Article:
Mount Rainier white-tailed ptarmigan protected under Endangered Species Act


The U.S. Fish and Wildlife Service has determined the Mount Rainier white-tailed ptarmigan is a protected species under the Endangered Species Act.

The determination came in response to a petition and litigation from the Center for Biological Diversity.

“We have determined that the Mount Rainier white-tailed ptarmigan meets the definition of a threatened species due to habitat loss and degradation resulting from climate change within the foreseeable future,” the U.S. Fish and Wildlife Service wrote in a draft decision set to be published July 3. “Rising temperatures associated with climate change are expected to have direct and rapid impacts on individual birds. Changing habitat conditions, such as loss of suitable alpine vegetation and reduced snow quality and quantity, are expected to cause populations to decline. This threat and responses are reasonably foreseeable because some are already evident in the range of the subspecies, and the best available information indicates that the effects of climate change will continue to alter the subspecies’ habitat within the foreseeable future. Furthermore, it is unlikely that the Mount Rainier white-tailed ptarmigan will adapt to the changing climate by moving northward because alpine areas north of the subspecies’ current range are expected to undergo similar impacts due to climate change and any potential connectivity to areas north of the current range is expected to decline.”

The agency stated it would reconsider protecting the bird’s critical habitat, providing a chance that areas where ptarmigans live may be protected, according to a news release from the Center for Biological Diversity.

“These beautiful winter birds are immediately threatened by our warming world,” said Noah Greenwald, endangered species director at the center and author of the petition to protect the ptarmigan. “Like a canary in a coal mine, the ptarmigan is telling us that we’re losing the snowpack that keeps Washington’s streams cool and flowing throughout the summer. It’s alarming and we have to protect these birds and the places they live.”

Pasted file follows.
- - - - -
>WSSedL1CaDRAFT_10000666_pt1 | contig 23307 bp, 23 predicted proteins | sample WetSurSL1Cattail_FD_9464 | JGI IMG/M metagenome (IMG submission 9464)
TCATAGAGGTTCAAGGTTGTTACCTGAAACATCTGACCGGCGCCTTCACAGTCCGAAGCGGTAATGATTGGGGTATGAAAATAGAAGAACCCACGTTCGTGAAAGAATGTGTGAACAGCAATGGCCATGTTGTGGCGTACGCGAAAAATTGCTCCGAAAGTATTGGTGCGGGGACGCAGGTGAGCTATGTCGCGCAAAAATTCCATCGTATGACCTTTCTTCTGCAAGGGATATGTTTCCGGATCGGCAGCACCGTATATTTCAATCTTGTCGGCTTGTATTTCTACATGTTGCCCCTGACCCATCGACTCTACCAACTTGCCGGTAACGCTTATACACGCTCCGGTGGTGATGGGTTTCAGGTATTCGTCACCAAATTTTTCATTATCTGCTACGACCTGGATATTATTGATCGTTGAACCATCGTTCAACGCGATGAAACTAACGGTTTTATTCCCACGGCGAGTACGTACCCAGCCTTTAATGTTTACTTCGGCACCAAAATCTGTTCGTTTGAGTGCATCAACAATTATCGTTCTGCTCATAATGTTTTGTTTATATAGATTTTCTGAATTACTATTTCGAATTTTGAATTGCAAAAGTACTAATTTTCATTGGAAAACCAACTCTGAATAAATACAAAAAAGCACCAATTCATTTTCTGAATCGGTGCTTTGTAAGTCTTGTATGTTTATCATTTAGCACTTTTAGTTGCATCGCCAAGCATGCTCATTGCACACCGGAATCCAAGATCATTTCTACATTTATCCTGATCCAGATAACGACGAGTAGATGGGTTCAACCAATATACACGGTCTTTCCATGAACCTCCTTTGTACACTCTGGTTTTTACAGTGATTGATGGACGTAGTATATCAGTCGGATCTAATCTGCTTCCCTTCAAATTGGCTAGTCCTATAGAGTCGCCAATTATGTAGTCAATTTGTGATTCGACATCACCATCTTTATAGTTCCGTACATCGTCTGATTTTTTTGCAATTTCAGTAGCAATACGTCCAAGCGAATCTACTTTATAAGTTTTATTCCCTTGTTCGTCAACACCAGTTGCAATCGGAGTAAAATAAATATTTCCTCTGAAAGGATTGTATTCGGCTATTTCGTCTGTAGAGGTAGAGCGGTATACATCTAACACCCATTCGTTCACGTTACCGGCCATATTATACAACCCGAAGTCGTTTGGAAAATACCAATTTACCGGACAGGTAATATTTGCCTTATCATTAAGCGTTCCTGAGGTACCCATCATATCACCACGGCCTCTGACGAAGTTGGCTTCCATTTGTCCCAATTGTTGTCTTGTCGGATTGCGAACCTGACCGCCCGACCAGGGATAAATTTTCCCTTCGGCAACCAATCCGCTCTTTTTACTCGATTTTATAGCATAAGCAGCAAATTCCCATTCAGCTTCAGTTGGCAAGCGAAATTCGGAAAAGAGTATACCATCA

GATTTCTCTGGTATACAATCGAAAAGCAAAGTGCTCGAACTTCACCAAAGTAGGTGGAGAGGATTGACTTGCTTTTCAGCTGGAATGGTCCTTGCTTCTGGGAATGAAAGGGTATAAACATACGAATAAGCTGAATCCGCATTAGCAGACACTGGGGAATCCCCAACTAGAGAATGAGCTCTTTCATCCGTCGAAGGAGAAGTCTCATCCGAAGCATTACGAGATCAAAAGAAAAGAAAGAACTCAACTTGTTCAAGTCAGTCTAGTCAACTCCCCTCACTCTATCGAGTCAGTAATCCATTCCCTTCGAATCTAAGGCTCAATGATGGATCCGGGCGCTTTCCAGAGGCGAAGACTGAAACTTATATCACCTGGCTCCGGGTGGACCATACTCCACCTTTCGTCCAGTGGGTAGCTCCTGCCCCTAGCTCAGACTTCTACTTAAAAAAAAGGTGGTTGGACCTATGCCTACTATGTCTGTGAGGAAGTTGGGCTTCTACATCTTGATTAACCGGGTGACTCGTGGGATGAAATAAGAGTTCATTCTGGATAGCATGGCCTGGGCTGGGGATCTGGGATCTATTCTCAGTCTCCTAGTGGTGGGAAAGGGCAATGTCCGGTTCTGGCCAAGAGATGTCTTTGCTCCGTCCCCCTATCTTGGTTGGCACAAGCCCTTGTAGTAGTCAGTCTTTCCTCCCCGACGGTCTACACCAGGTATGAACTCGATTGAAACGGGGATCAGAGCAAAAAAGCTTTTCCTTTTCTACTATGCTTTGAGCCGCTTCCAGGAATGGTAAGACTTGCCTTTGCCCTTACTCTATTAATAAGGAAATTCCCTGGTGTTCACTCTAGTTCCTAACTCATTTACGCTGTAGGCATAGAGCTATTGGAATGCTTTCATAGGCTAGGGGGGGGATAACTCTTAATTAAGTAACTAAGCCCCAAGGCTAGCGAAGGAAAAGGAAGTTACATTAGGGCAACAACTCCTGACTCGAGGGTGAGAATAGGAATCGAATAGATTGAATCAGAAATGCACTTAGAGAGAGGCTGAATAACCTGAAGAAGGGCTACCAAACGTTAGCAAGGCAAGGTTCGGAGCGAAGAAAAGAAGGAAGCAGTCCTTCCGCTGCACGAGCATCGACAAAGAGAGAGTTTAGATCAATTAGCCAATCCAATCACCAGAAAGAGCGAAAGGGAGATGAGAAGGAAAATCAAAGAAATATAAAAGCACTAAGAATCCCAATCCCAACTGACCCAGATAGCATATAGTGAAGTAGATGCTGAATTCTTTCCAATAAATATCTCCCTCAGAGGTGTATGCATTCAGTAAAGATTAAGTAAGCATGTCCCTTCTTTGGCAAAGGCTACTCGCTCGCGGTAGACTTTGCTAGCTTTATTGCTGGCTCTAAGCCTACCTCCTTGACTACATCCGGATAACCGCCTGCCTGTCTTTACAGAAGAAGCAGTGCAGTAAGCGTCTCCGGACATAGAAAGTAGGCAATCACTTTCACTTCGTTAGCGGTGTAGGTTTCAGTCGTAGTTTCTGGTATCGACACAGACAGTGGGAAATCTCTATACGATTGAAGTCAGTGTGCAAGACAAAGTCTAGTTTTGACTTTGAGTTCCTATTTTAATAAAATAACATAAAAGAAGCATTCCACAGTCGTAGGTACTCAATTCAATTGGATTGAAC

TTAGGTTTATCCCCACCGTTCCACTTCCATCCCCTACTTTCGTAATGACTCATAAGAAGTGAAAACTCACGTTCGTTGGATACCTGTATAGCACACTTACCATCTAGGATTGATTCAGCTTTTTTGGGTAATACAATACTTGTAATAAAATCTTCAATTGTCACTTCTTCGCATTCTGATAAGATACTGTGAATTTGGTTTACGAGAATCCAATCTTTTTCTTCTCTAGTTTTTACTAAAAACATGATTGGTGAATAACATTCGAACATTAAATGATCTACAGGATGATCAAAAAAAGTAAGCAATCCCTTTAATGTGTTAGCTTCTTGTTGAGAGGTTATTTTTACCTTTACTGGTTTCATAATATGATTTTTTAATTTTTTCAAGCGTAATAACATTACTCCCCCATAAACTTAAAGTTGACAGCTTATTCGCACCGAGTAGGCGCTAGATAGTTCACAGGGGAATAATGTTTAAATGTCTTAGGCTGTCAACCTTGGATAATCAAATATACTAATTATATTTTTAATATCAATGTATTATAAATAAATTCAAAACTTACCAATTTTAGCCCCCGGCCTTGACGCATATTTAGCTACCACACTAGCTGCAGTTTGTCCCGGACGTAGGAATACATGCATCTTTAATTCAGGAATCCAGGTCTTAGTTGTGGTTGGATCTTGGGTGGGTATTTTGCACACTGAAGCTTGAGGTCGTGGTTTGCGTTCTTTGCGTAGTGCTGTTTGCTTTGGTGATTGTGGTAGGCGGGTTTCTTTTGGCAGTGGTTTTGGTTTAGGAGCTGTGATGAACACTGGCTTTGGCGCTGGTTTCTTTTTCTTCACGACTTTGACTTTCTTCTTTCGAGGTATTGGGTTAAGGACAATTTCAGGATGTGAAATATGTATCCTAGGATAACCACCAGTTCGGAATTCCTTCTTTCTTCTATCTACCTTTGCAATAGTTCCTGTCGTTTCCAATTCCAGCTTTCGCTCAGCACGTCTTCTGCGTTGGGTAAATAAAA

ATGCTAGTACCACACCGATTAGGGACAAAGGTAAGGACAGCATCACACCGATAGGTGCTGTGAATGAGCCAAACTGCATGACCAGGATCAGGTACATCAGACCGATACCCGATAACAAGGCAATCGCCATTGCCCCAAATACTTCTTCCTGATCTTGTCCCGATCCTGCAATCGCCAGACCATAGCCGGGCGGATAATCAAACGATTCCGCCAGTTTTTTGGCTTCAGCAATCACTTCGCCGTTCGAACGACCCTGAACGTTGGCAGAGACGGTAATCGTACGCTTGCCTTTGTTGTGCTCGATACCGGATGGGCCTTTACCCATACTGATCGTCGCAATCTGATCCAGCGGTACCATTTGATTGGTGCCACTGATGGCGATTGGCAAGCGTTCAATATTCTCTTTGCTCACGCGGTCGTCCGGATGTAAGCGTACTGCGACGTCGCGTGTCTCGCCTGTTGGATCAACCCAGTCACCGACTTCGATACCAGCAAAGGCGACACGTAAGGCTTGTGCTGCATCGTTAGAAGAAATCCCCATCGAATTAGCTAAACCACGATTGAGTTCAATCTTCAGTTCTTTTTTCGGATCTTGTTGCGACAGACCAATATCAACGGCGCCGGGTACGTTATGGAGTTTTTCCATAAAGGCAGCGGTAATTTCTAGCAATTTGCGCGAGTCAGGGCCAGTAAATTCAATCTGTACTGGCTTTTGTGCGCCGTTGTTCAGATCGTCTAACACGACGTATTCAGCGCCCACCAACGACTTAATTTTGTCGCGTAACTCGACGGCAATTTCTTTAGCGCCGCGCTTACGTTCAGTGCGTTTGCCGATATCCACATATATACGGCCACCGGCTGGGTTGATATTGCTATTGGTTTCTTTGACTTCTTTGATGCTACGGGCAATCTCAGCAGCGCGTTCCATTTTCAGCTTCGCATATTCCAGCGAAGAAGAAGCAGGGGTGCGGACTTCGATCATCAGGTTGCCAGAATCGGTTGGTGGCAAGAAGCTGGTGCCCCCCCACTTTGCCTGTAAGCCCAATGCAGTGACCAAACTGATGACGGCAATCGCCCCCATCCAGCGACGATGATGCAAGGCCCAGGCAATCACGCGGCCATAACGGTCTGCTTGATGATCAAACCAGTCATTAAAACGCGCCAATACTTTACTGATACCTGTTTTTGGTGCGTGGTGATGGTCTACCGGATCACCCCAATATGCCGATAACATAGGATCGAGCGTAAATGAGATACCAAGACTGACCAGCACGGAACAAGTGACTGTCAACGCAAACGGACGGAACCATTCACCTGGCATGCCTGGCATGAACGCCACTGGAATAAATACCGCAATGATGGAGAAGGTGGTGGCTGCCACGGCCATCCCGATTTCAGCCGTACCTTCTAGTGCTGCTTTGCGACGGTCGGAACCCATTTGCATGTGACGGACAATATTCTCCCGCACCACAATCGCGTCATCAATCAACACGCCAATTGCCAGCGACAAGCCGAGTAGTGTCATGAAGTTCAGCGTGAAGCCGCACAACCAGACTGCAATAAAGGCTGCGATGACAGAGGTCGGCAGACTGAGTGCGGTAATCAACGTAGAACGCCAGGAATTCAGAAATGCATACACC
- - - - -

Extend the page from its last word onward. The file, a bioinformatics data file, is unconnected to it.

According to the center, the ptarmigan lives year-round above the tree line in the Cascades from southern British Columbia to Mount Adams in Southwest Washington.

“In winter, they rely on dry, fluffy snow to bury themselves and stay warm,” the center stated in the release. “Climate change is resulting in more rain-on-snow events that create hard crusts unsuitable for the bird. In summer, ptarmigans prefer wet meadows created by melting snowfields and glaciers that are rapidly disappearing. The tree line is also moving up and threatening to eliminate the bird’s meadows altogether. Ptarmigans are poorly adapted to warm temperatures, showing stress above just 70 degrees Fahrenheit.”

The center first petitioned for protection of the ptarmigan in 2010.

“Our world is changing and changing fast,” Greenwald said. “The service continues to move at a glacial pace to protect species like this highly imperiled bird. The agency desperately needs an overhaul to make sure we don’t lose so many vulnerable plants and animals.”

The smallest bird in the grouse family, white-tailed ptarmigans are one of the few animals that live on alpine mountaintops throughout their entire life, according to the center.

“They’re adapted from head to toe to thrive in a frigid climate — from feathered, snowshoe-like talons to their seasonally changing plumage to their remarkable ability to gain body mass during harsh winters,” the center stated. “But as hotter temperatures sneak up the mountainsides, pushing tree line — and the ptarmigan — to ever-higher elevations, there may be no more room to rise in the near future.”